Two Amherst students and one alumna are among the 40 recipients of this year’s Thomas J. Watson Fellowship, the highest number of fellows among the 27 colleges honored.
This year’s fellows will travel abroad for projects on music in Muslim countries, refugee and migrant mothers, and a woman breaking into the male-only tradition of West African masquerade dance.
Watson awardees come from 40 private liberal arts colleges and universities across the United States. The fellowship provides $30,000 to support international projects in any field, as well as college loan assistance as required.
This year’s fellows were awarded from a pool of 149 finalists. Amherst was distinguished for being the only school with three winners: Sheila Chukwulozie ’17E, Tomal Hossain ’17 and JinJin Xu ’17.
Chukwulozie plans to use the fellowship to travel to Senegal, Sierra Leone, Trinidad, Ghana and Liberia to apprentice with mask makers and cloth weavers who create costumes for the traditional masquerades, such as the Mmanwu of the Igbo people in her native Nigeria.
“At the end of the journey, my desire is to be the first woman from either my mother or my father's village to carve a mask and create a full-bodied masquerade, which would generate new energy within my traditional culture,” she wrote in her statement to the foundation.
At Amherst, Chukwulozie majored in theater and dance and was the sole student speaker at TedX Amherst 2014. She cofounded the Amherst College African and Caribbean Students Union. Eventually she hopes to earn a doctorate in African religion and philosophy.
Hossain, a music and computer science major from Los Angeles, plans to explore the musical cultures of Muslim-majority communities in Senegal, Morocco, India and Indonesia.
A member of the Amherst College Jazz Ensemble, he has served as president of the South Asian Students Association and performed with the Central Javanese Gamelan Ensemble.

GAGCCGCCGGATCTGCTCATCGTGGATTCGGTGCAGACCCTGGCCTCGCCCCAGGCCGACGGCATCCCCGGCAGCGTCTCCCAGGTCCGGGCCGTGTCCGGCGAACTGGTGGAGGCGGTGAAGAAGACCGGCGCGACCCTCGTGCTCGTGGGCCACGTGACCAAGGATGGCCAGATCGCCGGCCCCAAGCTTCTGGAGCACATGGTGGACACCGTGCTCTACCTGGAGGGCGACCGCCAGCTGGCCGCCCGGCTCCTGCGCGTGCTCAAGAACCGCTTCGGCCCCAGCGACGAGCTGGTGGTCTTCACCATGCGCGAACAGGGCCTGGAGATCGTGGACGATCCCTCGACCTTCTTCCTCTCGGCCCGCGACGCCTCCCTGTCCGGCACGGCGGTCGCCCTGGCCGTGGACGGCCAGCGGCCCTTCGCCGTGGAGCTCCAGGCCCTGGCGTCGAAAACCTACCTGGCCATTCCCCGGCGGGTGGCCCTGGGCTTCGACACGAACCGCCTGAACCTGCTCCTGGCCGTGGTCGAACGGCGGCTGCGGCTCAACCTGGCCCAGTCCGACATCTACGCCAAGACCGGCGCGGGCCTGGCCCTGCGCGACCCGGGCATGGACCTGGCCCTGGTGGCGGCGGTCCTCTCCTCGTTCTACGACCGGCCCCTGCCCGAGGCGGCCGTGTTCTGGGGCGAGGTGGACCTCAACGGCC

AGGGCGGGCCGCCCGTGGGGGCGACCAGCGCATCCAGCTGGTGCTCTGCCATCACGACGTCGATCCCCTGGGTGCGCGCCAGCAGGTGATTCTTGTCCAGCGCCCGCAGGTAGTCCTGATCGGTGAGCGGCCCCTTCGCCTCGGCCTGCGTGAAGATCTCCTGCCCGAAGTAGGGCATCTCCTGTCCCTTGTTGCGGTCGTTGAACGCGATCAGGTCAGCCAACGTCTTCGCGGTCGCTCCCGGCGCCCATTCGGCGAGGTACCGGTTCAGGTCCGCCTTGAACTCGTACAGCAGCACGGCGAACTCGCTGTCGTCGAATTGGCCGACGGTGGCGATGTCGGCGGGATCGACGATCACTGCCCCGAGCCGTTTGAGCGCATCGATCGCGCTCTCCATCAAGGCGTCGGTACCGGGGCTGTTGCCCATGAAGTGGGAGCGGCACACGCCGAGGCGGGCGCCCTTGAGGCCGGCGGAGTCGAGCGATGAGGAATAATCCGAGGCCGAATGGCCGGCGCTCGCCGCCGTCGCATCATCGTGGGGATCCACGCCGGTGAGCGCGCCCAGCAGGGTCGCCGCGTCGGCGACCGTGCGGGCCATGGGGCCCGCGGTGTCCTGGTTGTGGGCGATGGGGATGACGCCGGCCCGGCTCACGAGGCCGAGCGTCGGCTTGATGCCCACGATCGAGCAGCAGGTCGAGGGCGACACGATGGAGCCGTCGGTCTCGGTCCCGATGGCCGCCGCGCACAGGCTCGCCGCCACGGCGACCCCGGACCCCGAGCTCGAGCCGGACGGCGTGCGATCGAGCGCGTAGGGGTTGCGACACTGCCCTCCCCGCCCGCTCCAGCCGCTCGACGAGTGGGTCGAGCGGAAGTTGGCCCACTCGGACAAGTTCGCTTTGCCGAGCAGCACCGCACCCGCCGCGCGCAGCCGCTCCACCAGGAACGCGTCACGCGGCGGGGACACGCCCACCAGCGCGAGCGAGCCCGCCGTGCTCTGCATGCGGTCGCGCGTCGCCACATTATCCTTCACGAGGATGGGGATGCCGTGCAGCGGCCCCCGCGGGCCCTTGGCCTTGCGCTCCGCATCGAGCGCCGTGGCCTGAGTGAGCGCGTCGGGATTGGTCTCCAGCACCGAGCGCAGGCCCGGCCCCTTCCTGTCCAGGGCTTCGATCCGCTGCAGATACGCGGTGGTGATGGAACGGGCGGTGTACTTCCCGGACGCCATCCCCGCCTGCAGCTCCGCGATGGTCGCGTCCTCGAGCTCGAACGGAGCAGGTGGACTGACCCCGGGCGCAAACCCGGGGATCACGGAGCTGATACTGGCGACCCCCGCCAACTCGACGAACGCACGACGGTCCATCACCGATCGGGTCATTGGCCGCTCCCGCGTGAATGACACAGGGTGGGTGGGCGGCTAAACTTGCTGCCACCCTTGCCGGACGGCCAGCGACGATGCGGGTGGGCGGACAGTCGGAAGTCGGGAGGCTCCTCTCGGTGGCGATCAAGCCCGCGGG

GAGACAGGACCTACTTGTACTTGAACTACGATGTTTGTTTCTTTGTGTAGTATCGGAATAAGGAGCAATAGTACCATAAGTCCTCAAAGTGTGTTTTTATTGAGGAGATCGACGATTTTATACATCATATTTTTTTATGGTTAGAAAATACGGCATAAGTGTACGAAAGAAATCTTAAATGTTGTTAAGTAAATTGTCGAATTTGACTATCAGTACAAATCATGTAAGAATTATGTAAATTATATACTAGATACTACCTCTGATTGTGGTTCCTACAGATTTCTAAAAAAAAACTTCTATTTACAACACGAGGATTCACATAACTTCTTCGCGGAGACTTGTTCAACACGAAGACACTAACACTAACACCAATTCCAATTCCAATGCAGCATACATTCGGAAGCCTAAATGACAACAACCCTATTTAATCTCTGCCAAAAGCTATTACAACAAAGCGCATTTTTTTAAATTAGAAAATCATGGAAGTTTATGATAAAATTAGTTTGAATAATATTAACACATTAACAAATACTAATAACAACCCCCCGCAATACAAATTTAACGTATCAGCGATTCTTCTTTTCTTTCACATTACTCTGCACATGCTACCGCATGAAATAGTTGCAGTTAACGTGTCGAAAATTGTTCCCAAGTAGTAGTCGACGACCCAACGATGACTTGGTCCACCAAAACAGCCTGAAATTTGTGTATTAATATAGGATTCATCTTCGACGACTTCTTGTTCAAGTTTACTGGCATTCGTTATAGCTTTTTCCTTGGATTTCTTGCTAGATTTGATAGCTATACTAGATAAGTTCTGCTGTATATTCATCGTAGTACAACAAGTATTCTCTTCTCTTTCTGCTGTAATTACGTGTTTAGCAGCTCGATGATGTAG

“This year is about exploring … through conversation, participation and lessons,” he wrote. “How has music been patronized or censored by organized groups or religious doctrines? What is at stake when individuals challenge orthodox beliefs with regard to music’s place in Islam? How have musicians, concert organizers and audience members reconciled their commitments to music with the beliefs and actions of orthodox Muslims?”
After his Watson year, Hossain plans to pursue ethnomusicological study concentrating on traditional South Asian arts and Muslim-majority societies. His long-range plans include teaching and performing, with the intent of spreading awareness about musical genres currently in decline or subject to censorship.
Xu, who is graduating with majors in English and history of art, will research how women experience motherhood when forced to relocate because of unrest or economic need.
She plans to travel to Thailand, India and Australia, conducting interviews with refugee mothers and working migrant mothers. Then, in Germany and South Africa, she’ll engage with artist-activists and assemble her research into book form. Xu has already begun work on Mami's Tail, a book of nonfiction prose-poetry about her family’s experiences.
“I grew up in Shanghai calling three different women ‘mother,’ only learning later that ‘mother’ is supposedly defined as a singular role,” she wrote.
At Amherst, she has served as editor-in-chief of the literary magazine Circus, president of the International Students Association and host of a talk show for WAMH, the College’s radio station.
Her long-range plans include earning an M.F.A. and/or Ph.D. before returning to China to teach literature or creative writing.
Jeannette K. Watson established the Foundation in 1961 as a charitable trust in honor of her late husband, Thomas J. Watson, the founder of IBM. In 1968, in recognition of the Watsons’ longstanding interest in education and world affairs, their children decided that the Thomas J. Watson Fellowship Program should constitute a major activity of the foundation. The foundation restructured in 2015, unifying its program activities under the Watson Foundation. More than 2,800 Watsons have been named since the fellowship's start in 1968. This year's class comes from six countries and 21 states. They'll travel to 67 countries.